Innocence Is No Excuse
The potential for family therapy to become coerced psychotherapy is realized in the
divorce regime's domestic-violence arm. There is evidence that custody, rather than
violence, is the main thrust behind the exponential growth of this authoritarian power.
A judge quoted in the New Jersey Law Journal calls that state's domestic
violence law "probably the most abused piece of legislation that comes to my
mind." Massachusetts attorney Gregory Hession agrees: "The restraining order law
is one of the most unconstitutional acts ever passed. A court can issue an order that
boots you out of your house, never lets you see your children again, and takes your money,
all without you even knowing that a hearing took place." So routine are knowingly
false accusations that mothers now report being pressured into making them. Heidi Howard
and Nev Moore were ordered by the Massachusetts Department of Social Services to take out
restraining orders against their husbands, whom they insisted had not been violent, and
attend battered women's classes, though they were not battered women. When they refused,
DSS seized their children.
Government therapy that claims to be strengthening marriages can thus be used to
destroy them and to institutionalize family members who resist. Fathers accused of no
violence are ordered into anger management and batterers' education programs, replete with
forced confessions reminiscent of Stalinism. Under a Massachusetts program called Common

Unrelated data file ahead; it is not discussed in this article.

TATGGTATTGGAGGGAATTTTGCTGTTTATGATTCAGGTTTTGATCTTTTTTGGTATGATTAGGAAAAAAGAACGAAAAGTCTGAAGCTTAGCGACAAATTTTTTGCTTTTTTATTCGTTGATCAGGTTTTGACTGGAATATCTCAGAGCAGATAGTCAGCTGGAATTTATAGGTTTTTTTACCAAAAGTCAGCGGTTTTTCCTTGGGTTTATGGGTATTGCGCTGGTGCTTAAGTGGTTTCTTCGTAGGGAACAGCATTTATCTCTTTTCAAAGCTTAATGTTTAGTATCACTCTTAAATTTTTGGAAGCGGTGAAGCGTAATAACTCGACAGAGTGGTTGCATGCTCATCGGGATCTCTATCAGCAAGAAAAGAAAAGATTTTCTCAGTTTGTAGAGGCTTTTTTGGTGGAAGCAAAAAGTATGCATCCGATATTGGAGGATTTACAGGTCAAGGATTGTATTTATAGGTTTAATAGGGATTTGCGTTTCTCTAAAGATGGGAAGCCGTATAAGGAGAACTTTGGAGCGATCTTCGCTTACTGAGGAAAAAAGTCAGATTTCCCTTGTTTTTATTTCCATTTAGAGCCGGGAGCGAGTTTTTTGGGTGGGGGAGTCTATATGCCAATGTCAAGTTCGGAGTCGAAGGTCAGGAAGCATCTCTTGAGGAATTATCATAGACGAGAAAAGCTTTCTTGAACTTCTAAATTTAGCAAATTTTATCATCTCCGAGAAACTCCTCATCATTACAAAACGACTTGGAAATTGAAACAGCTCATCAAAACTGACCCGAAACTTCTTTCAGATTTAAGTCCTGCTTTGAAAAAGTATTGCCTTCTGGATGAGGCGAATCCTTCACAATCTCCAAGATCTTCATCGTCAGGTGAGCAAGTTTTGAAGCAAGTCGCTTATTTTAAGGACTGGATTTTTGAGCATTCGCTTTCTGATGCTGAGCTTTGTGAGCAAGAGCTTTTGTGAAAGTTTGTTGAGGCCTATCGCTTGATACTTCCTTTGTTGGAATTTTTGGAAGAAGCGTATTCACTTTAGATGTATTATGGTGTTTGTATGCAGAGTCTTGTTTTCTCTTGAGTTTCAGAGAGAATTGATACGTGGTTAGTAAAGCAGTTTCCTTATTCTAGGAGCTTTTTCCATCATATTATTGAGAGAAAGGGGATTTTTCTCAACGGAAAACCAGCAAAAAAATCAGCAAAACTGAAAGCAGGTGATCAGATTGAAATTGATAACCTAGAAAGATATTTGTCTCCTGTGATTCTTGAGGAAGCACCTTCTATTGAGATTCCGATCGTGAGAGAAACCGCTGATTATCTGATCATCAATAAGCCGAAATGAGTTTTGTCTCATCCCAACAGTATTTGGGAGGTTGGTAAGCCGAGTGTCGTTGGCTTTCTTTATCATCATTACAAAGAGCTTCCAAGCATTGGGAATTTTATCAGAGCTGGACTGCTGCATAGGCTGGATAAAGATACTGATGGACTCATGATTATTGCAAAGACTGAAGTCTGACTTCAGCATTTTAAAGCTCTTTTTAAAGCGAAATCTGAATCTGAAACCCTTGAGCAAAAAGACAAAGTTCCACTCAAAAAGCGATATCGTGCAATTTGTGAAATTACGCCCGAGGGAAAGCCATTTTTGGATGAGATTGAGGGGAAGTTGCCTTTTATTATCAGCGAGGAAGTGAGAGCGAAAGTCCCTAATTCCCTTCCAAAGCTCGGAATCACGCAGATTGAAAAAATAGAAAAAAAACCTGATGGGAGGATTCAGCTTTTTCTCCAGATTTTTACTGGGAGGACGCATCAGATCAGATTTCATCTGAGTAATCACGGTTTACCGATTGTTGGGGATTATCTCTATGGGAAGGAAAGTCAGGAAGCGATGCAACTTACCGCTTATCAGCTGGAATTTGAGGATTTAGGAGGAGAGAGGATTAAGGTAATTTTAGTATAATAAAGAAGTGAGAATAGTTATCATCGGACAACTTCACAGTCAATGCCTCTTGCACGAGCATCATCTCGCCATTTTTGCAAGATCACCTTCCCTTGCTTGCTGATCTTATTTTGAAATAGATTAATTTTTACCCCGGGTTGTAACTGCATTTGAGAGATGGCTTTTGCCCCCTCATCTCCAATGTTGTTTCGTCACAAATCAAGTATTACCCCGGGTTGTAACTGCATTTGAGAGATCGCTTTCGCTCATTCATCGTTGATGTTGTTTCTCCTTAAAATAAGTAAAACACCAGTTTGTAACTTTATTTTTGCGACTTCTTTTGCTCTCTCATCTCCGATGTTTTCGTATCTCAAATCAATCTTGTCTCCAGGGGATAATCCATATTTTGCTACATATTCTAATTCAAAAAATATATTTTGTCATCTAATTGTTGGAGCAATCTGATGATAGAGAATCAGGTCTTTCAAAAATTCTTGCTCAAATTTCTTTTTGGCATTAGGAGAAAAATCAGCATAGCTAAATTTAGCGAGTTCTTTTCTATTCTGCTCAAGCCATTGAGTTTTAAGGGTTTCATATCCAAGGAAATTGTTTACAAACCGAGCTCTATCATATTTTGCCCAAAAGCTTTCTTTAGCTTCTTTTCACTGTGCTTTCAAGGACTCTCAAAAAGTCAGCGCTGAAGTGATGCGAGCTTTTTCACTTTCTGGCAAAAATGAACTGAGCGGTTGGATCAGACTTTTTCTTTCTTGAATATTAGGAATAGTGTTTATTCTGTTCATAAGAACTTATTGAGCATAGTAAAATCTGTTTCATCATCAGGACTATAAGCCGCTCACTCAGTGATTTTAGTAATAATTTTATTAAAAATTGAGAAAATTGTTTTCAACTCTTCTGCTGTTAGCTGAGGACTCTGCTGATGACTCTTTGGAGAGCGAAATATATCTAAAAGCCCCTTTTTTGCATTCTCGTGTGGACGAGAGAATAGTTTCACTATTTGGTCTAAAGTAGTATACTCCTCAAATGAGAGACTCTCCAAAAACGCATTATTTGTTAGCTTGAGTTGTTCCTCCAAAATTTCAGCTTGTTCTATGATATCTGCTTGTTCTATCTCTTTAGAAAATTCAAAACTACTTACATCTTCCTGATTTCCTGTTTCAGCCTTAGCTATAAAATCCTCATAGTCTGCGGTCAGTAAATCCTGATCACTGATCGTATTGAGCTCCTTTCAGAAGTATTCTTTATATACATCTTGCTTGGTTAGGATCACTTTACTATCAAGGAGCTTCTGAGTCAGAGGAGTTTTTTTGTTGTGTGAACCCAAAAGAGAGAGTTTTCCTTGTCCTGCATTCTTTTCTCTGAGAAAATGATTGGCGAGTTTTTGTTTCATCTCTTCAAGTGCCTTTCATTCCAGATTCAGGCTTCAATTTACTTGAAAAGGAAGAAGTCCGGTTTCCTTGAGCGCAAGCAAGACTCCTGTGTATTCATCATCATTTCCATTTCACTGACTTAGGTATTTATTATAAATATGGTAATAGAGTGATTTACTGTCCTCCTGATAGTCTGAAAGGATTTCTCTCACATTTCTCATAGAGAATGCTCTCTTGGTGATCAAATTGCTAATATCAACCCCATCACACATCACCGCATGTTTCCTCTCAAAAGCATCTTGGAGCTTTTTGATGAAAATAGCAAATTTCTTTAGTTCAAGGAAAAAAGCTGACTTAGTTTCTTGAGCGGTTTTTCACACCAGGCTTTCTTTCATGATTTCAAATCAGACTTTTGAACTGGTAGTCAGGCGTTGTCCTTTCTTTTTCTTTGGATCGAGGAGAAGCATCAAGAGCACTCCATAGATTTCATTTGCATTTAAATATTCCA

Purpose, a judge ordered a minister to attend batterers' therapy, which required a
confession. When the minister refused, he was jailed for six months.
A Pennsylvania father against whom no evidence of violence was introduced had his
daughter seized by sheriffs deputies and was ordered to attend a class called "Men
Who Abuse." He said, "I was told that I had to admit to being an abuser. When I
refused, I was told that I would be kicked out of the class and charged with contempt and
probably put in jail. So this means I have to lie and admit to something that I did not
do. I have been told by other men who have been through this in this county that it will
be useless to try to defend myself because It will just make It worse."
Child protection is a federally funded apparatus in which therapy and law enforcement
eclipse due process. "Although spoken of in terms of social services," writes
sociologist Susan Orr, "the child-protection function of child welfare is essentially
a police action." Orr calls child protection "the most intrusive arm of social
services," because it can confiscate children. Yet because the parents are seldom
charged criminally, they cannot defend themselves in proceedings that are often secret and
"The child protection system is built upon the notion that child maltreatment is
remediable with the right therapeutic treatment," Orr writes. "By forsaking the
courts of criminal law, in which determinations of justice and injustice are made and
punishments meted out, child welfare agencies took on the much larger task of attempting
to heal family members."